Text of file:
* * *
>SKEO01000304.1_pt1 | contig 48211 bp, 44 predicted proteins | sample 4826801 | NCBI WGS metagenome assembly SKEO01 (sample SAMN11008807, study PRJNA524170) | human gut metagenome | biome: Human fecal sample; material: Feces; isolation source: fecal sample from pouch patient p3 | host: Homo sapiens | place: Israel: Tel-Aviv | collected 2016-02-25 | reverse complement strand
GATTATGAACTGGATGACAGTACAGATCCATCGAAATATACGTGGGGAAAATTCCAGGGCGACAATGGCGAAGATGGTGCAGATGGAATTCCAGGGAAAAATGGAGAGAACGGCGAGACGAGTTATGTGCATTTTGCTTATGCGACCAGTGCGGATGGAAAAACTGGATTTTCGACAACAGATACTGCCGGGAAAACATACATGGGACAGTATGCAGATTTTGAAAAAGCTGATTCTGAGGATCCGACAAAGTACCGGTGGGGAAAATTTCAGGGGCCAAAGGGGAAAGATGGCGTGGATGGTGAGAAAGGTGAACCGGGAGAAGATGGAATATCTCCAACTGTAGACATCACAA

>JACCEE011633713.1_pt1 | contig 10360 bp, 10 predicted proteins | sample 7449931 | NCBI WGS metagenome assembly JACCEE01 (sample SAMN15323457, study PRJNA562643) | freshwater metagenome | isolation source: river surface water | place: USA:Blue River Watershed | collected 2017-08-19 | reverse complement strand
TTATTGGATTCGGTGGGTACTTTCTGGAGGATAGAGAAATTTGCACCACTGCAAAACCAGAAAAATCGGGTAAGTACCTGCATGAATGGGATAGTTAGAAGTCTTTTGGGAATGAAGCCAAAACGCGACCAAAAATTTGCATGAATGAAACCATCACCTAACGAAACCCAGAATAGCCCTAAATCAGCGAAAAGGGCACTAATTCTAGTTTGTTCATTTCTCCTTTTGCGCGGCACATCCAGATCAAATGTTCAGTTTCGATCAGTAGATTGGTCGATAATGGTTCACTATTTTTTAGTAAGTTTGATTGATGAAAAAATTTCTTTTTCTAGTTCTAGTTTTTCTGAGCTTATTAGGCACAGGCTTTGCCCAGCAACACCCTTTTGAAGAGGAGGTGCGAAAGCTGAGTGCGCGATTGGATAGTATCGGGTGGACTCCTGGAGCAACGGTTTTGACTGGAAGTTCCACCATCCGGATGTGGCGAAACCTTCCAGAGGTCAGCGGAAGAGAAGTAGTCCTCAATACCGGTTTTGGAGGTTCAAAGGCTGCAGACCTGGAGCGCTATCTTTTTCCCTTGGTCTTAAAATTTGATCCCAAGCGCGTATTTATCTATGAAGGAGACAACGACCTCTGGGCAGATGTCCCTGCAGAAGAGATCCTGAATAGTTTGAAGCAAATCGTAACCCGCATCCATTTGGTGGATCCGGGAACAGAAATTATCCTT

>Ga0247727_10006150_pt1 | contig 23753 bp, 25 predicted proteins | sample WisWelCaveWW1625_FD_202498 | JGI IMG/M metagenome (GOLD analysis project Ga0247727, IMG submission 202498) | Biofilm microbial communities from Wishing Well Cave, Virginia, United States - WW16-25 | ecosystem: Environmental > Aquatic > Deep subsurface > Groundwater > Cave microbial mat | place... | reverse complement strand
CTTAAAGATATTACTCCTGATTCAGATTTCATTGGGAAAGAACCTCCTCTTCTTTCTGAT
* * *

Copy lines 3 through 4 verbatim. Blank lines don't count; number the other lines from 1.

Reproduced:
>JACCEE011633713.1_pt1 | contig 10360 bp, 10 predicted proteins | sample 7449931 | NCBI WGS metagenome assembly JACCEE01 (sample SAMN15323457, study PRJNA562643) | freshwater metagenome | isolation source: river surface water | place: USA:Blue River Watershed | collected 2017-08-19 | reverse complement strand
TTATTGGATTCGGTGGGTACTTTCTGGAGGATAGAGAAATTTGCACCACTGCAAAACCAGAAAAATCGGGTAAGTACCTGCATGAATGGGATAGTTAGAAGTCTTTTGGGAATGAAGCCAAAACGCGACCAAAAATTTGCATGAATGAAACCATCACCTAACGAAACCCAGAATAGCCCTAAATCAGCGAAAAGGGCACTAATTCTAGTTTGTTCATTTCTCCTTTTGCGCGGCACATCCAGATCAAATGTTCAGTTTCGATCAGTAGATTGGTCGATAATGGTTCACTATTTTTTAGTAAGTTTGATTGATGAAAAAATTTCTTTTTCTAGTTCTAGTTTTTCTGAGCTTATTAGGCACAGGCTTTGCCCAGCAACACCCTTTTGAAGAGGAGGTGCGAAAGCTGAGTGCGCGATTGGATAGTATCGGGTGGACTCCTGGAGCAACGGTTTTGACTGGAAGTTCCACCATCCGGATGTGGCGAAACCTTCCAGAGGTCAGCGGAAGAGAAGTAGTCCTCAATACCGGTTTTGGAGGTTCAAAGGCTGCAGACCTGGAGCGCTATCTTTTTCCCTTGGTCTTAAAATTTGATCCCAAGCGCGTATTTATCTATGAAGGAGACAACGACCTCTGGGCAGATGTCCCTGCAGAAGAGATCCTGAATAGTTTGAAGCAAATCGTAACCCGCATCCATTTGGTGGATCCGGGAACAGAAATTATCCTT